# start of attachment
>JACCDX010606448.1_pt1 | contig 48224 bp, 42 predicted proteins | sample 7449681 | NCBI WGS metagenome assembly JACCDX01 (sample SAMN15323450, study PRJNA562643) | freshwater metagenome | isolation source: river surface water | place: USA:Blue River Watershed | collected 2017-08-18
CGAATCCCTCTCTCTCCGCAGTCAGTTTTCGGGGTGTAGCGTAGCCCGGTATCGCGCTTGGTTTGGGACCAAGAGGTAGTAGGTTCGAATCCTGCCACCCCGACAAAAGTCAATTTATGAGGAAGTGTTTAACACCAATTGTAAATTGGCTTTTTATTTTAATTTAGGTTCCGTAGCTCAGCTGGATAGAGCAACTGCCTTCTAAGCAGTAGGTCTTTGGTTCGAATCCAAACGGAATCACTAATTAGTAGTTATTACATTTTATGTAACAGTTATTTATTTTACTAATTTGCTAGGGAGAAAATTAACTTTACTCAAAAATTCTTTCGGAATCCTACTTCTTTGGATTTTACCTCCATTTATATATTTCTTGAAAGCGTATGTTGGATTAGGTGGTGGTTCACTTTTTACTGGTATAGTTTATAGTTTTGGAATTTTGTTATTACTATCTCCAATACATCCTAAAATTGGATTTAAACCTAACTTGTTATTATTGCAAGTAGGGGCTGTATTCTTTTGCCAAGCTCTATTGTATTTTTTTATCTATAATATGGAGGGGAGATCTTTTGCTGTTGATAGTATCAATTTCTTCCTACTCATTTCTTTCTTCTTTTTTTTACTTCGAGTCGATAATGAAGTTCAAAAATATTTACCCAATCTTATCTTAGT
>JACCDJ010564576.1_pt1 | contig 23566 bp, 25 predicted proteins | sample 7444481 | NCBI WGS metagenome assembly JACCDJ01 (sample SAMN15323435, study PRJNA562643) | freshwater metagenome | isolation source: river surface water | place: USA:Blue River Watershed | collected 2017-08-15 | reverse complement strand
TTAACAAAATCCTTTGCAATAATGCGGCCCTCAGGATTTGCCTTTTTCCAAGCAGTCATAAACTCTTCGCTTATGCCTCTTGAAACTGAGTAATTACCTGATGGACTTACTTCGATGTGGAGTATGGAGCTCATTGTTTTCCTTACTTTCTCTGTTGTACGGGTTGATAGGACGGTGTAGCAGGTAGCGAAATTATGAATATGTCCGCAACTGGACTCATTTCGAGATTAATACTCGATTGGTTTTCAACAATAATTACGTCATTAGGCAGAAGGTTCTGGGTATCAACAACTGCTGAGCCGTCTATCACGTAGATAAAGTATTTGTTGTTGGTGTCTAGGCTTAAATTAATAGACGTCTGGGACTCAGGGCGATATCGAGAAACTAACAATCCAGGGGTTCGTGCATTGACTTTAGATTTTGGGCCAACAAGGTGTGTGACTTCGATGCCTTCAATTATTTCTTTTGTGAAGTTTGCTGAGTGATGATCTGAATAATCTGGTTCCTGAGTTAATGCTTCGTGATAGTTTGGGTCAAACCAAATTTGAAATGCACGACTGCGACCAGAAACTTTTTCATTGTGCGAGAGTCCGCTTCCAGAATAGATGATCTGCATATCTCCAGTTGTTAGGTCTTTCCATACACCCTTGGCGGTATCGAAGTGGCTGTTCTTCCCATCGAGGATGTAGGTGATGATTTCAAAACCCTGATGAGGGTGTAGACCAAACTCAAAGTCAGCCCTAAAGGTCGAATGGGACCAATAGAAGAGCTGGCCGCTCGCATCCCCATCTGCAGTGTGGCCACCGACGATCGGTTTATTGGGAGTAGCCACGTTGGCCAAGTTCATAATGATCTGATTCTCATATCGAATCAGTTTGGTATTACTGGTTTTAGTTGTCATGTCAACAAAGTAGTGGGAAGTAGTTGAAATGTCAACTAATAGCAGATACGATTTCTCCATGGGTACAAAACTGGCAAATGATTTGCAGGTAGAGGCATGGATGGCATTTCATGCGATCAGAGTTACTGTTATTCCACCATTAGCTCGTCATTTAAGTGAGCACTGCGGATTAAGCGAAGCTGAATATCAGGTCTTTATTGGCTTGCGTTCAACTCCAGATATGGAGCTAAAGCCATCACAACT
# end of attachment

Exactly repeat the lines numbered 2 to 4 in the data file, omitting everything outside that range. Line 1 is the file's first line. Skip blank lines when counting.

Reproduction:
CGAATCCCTCTCTCTCCGCAGTCAGTTTTCGGGGTGTAGCGTAGCCCGGTATCGCGCTTGGTTTGGGACCAAGAGGTAGTAGGTTCGAATCCTGCCACCCCGACAAAAGTCAATTTATGAGGAAGTGTTTAACACCAATTGTAAATTGGCTTTTTATTTTAATTTAGGTTCCGTAGCTCAGCTGGATAGAGCAACTGCCTTCTAAGCAGTAGGTCTTTGGTTCGAATCCAAACGGAATCACTAATTAGTAGTTATTACATTTTATGTAACAGTTATTTATTTTACTAATTTGCTAGGGAGAAAATTAACTTTACTCAAAAATTCTTTCGGAATCCTACTTCTTTGGATTTTACCTCCATTTATATATTTCTTGAAAGCGTATGTTGGATTAGGTGGTGGTTCACTTTTTACTGGTATAGTTTATAGTTTTGGAATTTTGTTATTACTATCTCCAATACATCCTAAAATTGGATTTAAACCTAACTTGTTATTATTGCAAGTAGGGGCTGTATTCTTTTGCCAAGCTCTATTGTATTTTTTTATCTATAATATGGAGGGGAGATCTTTTGCTGTTGATAGTATCAATTTCTTCCTACTCATTTCTTTCTTCTTTTTTTTACTTCGAGTCGATAATGAAGTTCAAAAATATTTACCCAATCTTATCTTAGT
>JACCDJ010564576.1_pt1 | contig 23566 bp, 25 predicted proteins | sample 7444481 | NCBI WGS metagenome assembly JACCDJ01 (sample SAMN15323435, study PRJNA562643) | freshwater metagenome | isolation source: river surface water | place: USA:Blue River Watershed | collected 2017-08-15 | reverse complement strand
TTAACAAAATCCTTTGCAATAATGCGGCCCTCAGGATTTGCCTTTTTCCAAGCAGTCATAAACTCTTCGCTTATGCCTCTTGAAACTGAGTAATTACCTGATGGACTTACTTCGATGTGGAGTATGGAGCTCATTGTTTTCCTTACTTTCTCTGTTGTACGGGTTGATAGGACGGTGTAGCAGGTAGCGAAATTATGAATATGTCCGCAACTGGACTCATTTCGAGATTAATACTCGATTGGTTTTCAACAATAATTACGTCATTAGGCAGAAGGTTCTGGGTATCAACAACTGCTGAGCCGTCTATCACGTAGATAAAGTATTTGTTGTTGGTGTCTAGGCTTAAATTAATAGACGTCTGGGACTCAGGGCGATATCGAGAAACTAACAATCCAGGGGTTCGTGCATTGACTTTAGATTTTGGGCCAACAAGGTGTGTGACTTCGATGCCTTCAATTATTTCTTTTGTGAAGTTTGCTGAGTGATGATCTGAATAATCTGGTTCCTGAGTTAATGCTTCGTGATAGTTTGGGTCAAACCAAATTTGAAATGCACGACTGCGACCAGAAACTTTTTCATTGTGCGAGAGTCCGCTTCCAGAATAGATGATCTGCATATCTCCAGTTGTTAGGTCTTTCCATACACCCTTGGCGGTATCGAAGTGGCTGTTCTTCCCATCGAGGATGTAGGTGATGATTTCAAAACCCTGATGAGGGTGTAGACCAAACTCAAAGTCAGCCCTAAAGGTCGAATGGGACCAATAGAAGAGCTGGCCGCTCGCATCCCCATCTGCAGTGTGGCCACCGACGATCGGTTTATTGGGAGTAGCCACGTTGGCCAAGTTCATAATGATCTGATTCTCATATCGAATCAGTTTGGTATTACTGGTTTTAGTTGTCATGTCAACAAAGTAGTGGGAAGTAGTTGAAATGTCAACTAATAGCAGATACGATTTCTCCATGGGTACAAAACTGGCAAATGATTTGCAGGTAGAGGCATGGATGGCATTTCATGCGATCAGAGTTACTGTTATTCCACCATTAGCTCGTCATTTAAGTGAGCACTGCGGATTAAGCGAAGCTGAATATCAGGTCTTTATTGGCTTGCGTTCAACTCCAGATATGGAGCTAAAGCCATCACAACT